SPAWNERS: spawning migration to coastal spawning grounds 5 15. FARM: reared in seawater 6; gradually changes from 20-25 to 30-32 ppt simulating natural conditions 2. For details of holding systems ➝ crit. 1 and 2.
A species reproduces at a certain age, season, and sex ratio and possibly involving courtship rituals. What is the probability of the species reproducing naturally in captivity without manipulation?It is low for minimal farming conditions. It is medium for high-standard farming conditions. Our conclusion is based on a medium amount of evidence.
Species differ in the way they co-exist with conspecifics or other species from being solitary to aggregating unstructured, casually roaming in shoals or closely coordinating in schools of varying densities. What is the probability of providing farming conditions that are compatible with the aggregation behaviour of the species?There are unclear findings for minimal and high-standard farming conditions. Our conclusion is based on a medium amount of evidence.
JUVENILES: WILD: no data found yet. FARM: cages: 15-40 kg/m3 1; RAS: 15 kg/m3 1; ponds: 0.3-2 IND/m2 at body weight 20-100 g 1. Stressed by high stocking density 18 and poor water quality associated with high density 19.
ADULTS: WILD: no data found yet. FARM: ➝ JUVENILES.
There is a range of adverse reactions in species, spanning from being relatively indifferent towards others to defending valuable resources (e.g., food, territory, mates) to actively attacking opponents. What is the probability of the species being non-aggressive and non-territorial in captivity?It is low for minimal farming conditions. It is medium for high-standard farming conditions. Our conclusion is based on a medium amount of evidence.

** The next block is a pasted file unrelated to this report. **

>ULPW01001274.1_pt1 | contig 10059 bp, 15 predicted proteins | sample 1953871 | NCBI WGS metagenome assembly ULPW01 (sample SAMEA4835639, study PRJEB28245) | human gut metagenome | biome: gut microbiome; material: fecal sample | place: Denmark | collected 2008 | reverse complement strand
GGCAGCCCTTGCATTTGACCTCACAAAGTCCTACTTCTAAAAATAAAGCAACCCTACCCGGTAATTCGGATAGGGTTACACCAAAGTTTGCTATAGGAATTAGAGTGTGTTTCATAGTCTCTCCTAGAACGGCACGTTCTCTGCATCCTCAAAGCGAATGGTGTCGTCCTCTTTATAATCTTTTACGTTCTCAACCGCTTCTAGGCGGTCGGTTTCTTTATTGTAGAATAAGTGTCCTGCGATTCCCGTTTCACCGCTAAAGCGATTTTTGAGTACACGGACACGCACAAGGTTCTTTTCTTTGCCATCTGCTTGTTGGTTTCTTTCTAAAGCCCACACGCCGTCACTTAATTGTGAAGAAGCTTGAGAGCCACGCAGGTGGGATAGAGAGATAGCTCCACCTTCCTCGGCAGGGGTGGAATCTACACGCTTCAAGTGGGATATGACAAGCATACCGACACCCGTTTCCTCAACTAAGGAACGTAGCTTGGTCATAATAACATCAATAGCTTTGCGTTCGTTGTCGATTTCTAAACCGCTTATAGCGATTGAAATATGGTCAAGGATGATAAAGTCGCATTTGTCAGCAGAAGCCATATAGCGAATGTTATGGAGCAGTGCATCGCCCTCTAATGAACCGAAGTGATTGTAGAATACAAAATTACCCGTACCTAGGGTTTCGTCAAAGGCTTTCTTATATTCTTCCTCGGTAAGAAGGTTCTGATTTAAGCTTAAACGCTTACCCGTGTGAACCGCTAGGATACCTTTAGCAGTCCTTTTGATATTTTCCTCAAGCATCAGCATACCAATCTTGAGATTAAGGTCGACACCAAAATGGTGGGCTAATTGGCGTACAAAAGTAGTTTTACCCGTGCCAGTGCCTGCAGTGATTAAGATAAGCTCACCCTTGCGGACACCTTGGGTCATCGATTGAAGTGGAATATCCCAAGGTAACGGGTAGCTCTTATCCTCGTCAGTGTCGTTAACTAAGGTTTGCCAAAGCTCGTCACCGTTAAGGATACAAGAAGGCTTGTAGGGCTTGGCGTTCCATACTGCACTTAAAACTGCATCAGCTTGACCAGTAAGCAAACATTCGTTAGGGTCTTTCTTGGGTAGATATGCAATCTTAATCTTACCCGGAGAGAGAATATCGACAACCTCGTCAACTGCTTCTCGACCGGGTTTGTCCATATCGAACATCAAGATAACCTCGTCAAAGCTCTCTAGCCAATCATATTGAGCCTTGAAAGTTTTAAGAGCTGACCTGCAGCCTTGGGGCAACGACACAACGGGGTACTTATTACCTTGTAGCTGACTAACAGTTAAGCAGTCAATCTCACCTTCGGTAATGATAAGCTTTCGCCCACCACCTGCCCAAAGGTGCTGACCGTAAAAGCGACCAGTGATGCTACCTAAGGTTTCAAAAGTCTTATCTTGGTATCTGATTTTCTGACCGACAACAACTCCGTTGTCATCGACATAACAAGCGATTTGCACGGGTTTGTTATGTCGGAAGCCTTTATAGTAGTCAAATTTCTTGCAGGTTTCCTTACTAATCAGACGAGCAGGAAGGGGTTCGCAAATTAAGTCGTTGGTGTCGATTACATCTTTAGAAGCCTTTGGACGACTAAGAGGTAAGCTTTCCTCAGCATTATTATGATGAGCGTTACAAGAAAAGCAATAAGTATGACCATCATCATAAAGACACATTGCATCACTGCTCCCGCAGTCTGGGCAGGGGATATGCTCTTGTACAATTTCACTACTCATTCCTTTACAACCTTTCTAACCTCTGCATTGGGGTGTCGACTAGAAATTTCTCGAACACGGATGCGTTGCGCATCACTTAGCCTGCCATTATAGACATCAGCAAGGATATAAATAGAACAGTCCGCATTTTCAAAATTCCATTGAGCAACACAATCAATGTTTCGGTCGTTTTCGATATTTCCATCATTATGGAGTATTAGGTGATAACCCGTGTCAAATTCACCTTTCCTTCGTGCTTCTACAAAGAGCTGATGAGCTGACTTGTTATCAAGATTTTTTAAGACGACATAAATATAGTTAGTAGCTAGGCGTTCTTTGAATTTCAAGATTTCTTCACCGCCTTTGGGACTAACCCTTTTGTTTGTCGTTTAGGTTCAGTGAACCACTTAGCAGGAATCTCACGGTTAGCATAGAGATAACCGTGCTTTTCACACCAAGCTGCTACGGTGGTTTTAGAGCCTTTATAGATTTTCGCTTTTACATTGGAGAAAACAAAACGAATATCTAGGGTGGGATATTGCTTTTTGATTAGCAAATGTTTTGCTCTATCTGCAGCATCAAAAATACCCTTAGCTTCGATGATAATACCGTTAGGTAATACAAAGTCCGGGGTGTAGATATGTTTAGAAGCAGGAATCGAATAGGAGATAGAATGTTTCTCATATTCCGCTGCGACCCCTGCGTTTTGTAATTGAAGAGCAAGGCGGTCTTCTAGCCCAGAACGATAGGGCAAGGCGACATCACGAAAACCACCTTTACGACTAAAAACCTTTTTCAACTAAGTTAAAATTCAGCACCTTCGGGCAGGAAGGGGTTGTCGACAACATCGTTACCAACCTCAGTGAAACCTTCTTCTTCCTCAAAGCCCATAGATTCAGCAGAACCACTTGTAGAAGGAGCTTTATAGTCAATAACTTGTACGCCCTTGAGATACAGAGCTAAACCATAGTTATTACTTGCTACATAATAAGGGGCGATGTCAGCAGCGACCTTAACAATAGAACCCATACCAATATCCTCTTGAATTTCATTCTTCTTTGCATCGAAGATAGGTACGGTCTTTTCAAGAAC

JUVENILES: WILD: aggressive 23. FARM: cannibalism decreases under constant dark conditions 24 and in systems with low light intensity and shelters 25. Further research needed to identify possible long-term effects on welfare.
ADULTS: WILD and FARM: no data found yet.
SPAWNERS: WILD and FARM: no data found yet.
Depending on where in the water column the species lives, it differs in interacting with or relying on various substrates for feeding or covering purposes (e.g., plants, rocks and stones, sand and mud). What is the probability of providing the species' substrate and shelter needs in captivity?It is low for minimal farming conditions. It is medium for high-standard farming conditions. Our conclusion is based on a medium amount of evidence.
LARVAE: WILD: no data found yet. FARM: for details of holding systems crit. 1 and 2.
ADULTS: ➝ JUVENILES.
SPAWNERS: WILD and FARM: no data found yet.
Farming involves subjecting the species to diverse procedures (e.g., handling, air exposure, short-term confinement, short-term crowding, transport), sudden parameter changes or repeated disturbances (e.g., husbandry, size-grading). What is the probability of the species not being stressed?It is low for minimal farming conditions. It is medium for high-standard farming conditions. Our conclusion is based on a high amount of evidence.